None of this will matter much if we can’t afford to live in the city in the first place. When housing has become an investment opportunity rather than a basic human right, and the majority of property bought overseas to let rather than owner-occupied, what is the impact on the city’s neighbourhoods and communities? How are architects, housebuilders and planners around the world responding to the urgent need for affordable homes, and what form will that housing take? Two billion people are projected to be living in slums globally by 2050; are our future cities places of inclusion and exchange, or merely tools for consolidating division and inequality?
With the fastest urban growth happening in developing countries, how far are the new city visions in line with the real needs of most people on the ground? Driven by local politicians and global investors eager to capitalise on the next frontiers, fantastical satellite cities are popping up across Africa and Asia, Russia and the Middle East. But do these specialised enclaves of science and technology, leisure and luxury, risk becoming white elephant ghost towns, diverting funds away from meeting the basic needs of the countries’ much poorer urban populations?
As cites expand ever upwards and outwards, whether hyper-dense or dispersed and sprawling, how will transport solutions adapt to changing patterns of movement? Are elevated cycleways the answer to commuting, or will they delay fixing problems on the ground and distract from the bigger picture of creating integrated streets for everyone? Will self-driving cars help to ease congestion and reduce accidents, or merely make drivers dumber and more complacent?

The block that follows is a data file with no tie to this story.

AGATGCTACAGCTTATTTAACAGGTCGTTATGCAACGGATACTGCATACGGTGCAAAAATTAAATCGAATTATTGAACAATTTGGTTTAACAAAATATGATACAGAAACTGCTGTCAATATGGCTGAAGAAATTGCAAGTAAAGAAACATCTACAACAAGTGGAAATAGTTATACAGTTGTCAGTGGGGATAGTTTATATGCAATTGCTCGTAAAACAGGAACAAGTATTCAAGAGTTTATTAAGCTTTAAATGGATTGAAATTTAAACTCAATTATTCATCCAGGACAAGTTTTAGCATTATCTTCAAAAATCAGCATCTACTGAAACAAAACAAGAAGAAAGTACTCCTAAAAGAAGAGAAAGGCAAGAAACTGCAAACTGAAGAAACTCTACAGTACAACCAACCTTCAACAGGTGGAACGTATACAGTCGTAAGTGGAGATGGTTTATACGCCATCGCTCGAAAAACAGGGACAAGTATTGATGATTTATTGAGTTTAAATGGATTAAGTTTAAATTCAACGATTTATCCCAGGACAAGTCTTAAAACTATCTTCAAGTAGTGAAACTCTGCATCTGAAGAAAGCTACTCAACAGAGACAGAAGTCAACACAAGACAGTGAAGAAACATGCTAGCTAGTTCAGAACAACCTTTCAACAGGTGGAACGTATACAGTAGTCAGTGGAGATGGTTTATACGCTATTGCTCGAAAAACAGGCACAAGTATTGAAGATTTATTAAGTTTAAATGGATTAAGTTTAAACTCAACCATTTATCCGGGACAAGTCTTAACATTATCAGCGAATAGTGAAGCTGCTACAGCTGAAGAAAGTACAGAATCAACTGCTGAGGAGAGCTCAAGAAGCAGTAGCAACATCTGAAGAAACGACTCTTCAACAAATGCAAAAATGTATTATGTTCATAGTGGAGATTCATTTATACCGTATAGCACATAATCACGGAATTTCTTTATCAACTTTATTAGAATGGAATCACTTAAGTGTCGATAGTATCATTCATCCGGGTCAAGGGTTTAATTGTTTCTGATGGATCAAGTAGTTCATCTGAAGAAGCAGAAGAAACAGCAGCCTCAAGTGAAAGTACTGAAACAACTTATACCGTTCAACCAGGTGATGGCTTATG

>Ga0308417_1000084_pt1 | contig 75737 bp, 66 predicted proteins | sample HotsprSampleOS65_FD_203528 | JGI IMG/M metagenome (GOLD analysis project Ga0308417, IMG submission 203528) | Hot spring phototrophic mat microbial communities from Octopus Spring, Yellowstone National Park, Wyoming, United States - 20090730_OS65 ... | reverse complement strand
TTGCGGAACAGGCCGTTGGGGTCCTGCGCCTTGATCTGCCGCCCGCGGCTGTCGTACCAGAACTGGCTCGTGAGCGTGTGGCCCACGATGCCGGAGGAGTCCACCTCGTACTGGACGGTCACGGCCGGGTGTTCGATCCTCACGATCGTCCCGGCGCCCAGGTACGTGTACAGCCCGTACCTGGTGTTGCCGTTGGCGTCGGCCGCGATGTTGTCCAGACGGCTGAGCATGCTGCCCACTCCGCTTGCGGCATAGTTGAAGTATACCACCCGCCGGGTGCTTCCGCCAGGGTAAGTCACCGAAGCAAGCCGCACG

With urban growth outpacing our capacity to plan, the impacts of less predictable forces are also multiplied beyond all control. Facing threats of flooding and earthquakes, storms and tsunamis, the resilience of cities is tested to the limit, with any flaws in zoning and construction exacerbating risk. How far can such extreme conditions be mitigated, with protective infrastructure and disaster management, and should the way we live always be determined by the worst-case scenario? With flooding becoming an increasingly regular event, should we be retreating behind bigger barriers and steeper levees, or learning to adapt our cities to work with, rather than against, these conditions?
These are just some of the questions that the Cities site will be tackling, along with coverage of best-practice projects from around the world and interactive visualisations from the Guardian’s data team – as well as contributions from you.
“Cities have the capability of providing something for everybody,” wrote the American urban theorist Jane Jacobs in 1961, “only because, and only when, they are created by everybody.” So come and get involved and join the debate.
This article originally appeared on The Guardian.